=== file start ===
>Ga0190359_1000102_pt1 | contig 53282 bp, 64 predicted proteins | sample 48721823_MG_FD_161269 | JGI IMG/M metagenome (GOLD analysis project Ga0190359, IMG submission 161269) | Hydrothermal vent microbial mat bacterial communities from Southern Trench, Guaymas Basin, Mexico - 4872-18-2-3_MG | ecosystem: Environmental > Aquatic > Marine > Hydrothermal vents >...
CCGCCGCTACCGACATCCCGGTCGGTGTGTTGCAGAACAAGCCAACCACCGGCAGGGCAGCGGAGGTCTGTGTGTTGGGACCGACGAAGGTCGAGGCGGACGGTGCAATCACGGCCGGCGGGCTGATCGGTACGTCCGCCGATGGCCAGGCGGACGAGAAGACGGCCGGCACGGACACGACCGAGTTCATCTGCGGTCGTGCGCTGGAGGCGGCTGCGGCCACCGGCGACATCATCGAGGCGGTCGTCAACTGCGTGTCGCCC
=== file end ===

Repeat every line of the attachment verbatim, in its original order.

>Ga0190359_1000102_pt1 | contig 53282 bp, 64 predicted proteins | sample 48721823_MG_FD_161269 | JGI IMG/M metagenome (GOLD analysis project Ga0190359, IMG submission 161269) | Hydrothermal vent microbial mat bacterial communities from Southern Trench, Guaymas Basin, Mexico - 4872-18-2-3_MG | ecosystem: Environmental > Aquatic > Marine > Hydrothermal vents >...
CCGCCGCTACCGACATCCCGGTCGGTGTGTTGCAGAACAAGCCAACCACCGGCAGGGCAGCGGAGGTCTGTGTGTTGGGACCGACGAAGGTCGAGGCGGACGGTGCAATCACGGCCGGCGGGCTGATCGGTACGTCCGCCGATGGCCAGGCGGACGAGAAGACGGCCGGCACGGACACGACCGAGTTCATCTGCGGTCGTGCGCTGGAGGCGGCTGCGGCCACCGGCGACATCATCGAGGCGGTCGTCAACTGCGTGTCGCCC